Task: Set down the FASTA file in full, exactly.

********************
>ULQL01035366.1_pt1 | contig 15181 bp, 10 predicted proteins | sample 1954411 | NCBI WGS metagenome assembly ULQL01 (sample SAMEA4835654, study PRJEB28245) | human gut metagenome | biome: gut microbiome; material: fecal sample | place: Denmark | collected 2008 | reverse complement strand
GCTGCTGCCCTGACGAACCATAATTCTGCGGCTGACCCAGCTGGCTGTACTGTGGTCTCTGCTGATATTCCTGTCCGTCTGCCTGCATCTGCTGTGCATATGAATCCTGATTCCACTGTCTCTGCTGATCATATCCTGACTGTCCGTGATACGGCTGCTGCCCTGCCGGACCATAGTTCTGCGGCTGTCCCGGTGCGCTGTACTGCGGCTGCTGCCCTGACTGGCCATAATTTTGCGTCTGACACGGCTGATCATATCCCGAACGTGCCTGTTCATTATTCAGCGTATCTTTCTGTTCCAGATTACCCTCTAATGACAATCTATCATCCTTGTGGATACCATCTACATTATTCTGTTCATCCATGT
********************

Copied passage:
>ULQL01035366.1_pt1 | contig 15181 bp, 10 predicted proteins | sample 1954411 | NCBI WGS metagenome assembly ULQL01 (sample SAMEA4835654, study PRJEB28245) | human gut metagenome | biome: gut microbiome; material: fecal sample | place: Denmark | collected 2008 | reverse complement strand
GCTGCTGCCCTGACGAACCATAATTCTGCGGCTGACCCAGCTGGCTGTACTGTGGTCTCTGCTGATATTCCTGTCCGTCTGCCTGCATCTGCTGTGCATATGAATCCTGATTCCACTGTCTCTGCTGATCATATCCTGACTGTCCGTGATACGGCTGCTGCCCTGCCGGACCATAGTTCTGCGGCTGTCCCGGTGCGCTGTACTGCGGCTGCTGCCCTGACTGGCCATAATTTTGCGTCTGACACGGCTGATCATATCCCGAACGTGCCTGTTCATTATTCAGCGTATCTTTCTGTTCCAGATTACCCTCTAATGACAATCTATCATCCTTGTGGATACCATCTACATTATTCTGTTCATCCATGT